Take Surfdome for example and the text in the top left corner, the text under the main banner, and the link in the top right hand corner that reads ‘Customer Service’. There’s free delivery, free UK returns and they clearly have a Customer Service department. Why wouldn’t you stay on their site and buy from them?
It isn’t always possible or viable, but free shipping, easy returns and clearly displayed customer service or contact details go a very long way – so if you can implement them, do.
Don’t Forget Tone, Politeness and Courtesy
What do you expect from a Shop Assistant or Waiter or Receptionist? You expect them to be friendly, polite, courteous and personal. So why can’t we have that online too?
- Thank You emails and Thank You Pages: when a customer has made a purchase, make them feel good about it and show your appreciation. Replace characterless ‘Your Order is Confirmed’ messages with more grateful and personal messages, e.g.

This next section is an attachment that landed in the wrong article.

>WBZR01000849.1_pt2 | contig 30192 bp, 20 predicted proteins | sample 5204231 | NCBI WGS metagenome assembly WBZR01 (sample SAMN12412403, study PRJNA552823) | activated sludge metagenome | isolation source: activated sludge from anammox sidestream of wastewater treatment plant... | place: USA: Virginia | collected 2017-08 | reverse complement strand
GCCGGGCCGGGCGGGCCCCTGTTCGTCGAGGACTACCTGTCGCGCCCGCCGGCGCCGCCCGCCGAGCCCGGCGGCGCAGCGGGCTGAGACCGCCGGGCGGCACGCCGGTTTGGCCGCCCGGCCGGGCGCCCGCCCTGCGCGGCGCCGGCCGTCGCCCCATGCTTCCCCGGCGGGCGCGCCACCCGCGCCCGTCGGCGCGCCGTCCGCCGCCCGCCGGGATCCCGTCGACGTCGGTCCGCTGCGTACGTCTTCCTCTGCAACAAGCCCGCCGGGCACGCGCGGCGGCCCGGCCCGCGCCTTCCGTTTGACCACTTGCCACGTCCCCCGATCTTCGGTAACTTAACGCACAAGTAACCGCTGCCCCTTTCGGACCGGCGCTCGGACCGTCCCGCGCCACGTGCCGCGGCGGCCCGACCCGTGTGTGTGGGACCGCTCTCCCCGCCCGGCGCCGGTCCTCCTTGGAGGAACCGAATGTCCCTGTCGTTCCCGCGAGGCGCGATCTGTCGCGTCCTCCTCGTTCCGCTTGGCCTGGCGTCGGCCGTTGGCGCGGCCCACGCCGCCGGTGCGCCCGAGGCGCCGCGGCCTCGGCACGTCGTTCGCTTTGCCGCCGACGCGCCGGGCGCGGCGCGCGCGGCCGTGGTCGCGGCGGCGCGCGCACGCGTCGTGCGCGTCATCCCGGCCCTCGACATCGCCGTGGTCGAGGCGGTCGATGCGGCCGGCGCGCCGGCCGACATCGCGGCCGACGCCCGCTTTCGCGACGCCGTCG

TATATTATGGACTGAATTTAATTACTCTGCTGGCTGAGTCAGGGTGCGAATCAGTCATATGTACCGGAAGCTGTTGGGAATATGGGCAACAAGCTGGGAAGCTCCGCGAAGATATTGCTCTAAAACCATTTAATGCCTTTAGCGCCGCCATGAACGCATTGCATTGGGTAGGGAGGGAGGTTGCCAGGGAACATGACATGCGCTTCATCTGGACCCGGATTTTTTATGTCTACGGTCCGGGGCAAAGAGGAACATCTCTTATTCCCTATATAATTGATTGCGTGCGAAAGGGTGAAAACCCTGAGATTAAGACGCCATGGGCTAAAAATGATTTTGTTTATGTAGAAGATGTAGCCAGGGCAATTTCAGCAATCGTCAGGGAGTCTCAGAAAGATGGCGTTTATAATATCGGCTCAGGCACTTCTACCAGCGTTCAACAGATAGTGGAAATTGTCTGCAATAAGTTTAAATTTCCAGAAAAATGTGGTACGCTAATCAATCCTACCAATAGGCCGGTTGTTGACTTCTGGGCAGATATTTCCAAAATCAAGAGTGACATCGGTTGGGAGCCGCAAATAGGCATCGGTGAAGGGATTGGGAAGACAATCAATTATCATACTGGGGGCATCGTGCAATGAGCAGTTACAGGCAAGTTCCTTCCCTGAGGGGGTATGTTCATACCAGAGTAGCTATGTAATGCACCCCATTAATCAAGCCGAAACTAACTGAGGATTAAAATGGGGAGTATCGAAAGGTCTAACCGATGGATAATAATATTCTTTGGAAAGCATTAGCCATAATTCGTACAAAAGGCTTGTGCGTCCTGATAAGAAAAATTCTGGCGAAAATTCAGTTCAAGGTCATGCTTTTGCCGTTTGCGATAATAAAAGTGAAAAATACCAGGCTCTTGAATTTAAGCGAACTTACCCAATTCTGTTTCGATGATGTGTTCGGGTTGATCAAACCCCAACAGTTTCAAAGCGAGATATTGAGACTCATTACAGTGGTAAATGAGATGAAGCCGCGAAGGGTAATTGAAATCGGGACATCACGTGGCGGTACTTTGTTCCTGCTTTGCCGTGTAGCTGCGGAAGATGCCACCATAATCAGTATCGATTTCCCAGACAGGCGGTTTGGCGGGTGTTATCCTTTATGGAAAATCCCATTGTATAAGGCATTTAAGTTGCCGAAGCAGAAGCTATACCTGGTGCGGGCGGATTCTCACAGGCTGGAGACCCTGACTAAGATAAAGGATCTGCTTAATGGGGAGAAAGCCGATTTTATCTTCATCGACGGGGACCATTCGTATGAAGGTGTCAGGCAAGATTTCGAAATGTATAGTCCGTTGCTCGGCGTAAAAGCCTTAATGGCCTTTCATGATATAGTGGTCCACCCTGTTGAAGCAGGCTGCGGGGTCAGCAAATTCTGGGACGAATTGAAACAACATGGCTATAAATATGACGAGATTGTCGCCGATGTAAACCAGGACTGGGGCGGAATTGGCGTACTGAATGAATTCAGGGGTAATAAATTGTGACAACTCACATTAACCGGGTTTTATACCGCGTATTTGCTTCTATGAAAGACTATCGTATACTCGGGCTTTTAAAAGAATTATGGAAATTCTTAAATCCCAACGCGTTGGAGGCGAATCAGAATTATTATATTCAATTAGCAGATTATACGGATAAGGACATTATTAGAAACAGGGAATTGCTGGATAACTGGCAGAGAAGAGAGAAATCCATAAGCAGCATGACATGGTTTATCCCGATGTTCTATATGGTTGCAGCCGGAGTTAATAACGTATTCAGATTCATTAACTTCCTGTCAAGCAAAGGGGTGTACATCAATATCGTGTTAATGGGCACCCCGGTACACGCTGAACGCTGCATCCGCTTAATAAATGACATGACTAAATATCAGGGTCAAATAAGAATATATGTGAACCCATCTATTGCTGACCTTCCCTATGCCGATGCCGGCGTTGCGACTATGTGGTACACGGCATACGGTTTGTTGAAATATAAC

‘Thank you so much for your order, Paul. Your order of Product X has been confirmed and you will receive a confirmation email and your order will be shipping in 2-3 working days. If you have any questions in the meantime feel free to get in touch using the following contact details. Thanks again!’.
Which message might tempt you to return to make another purchase at a later date?
- Special Gestures: Firebox.com are known for putting a little packet of sweets in with every order, Zappos are known for upgrading customers to next day delivery for free, and Pro-Direct Tennis often put a free T-Shirt in with first orders. As a result you’ll often spot the latter’s branding across someone’s chest at tennis clubs across the country, which is fantastic advertising for a low cost. Even a simple ‘5% off your next order’ voucher can feel like a bonus to a customer and can generate repeat business for you.
Show That You are Human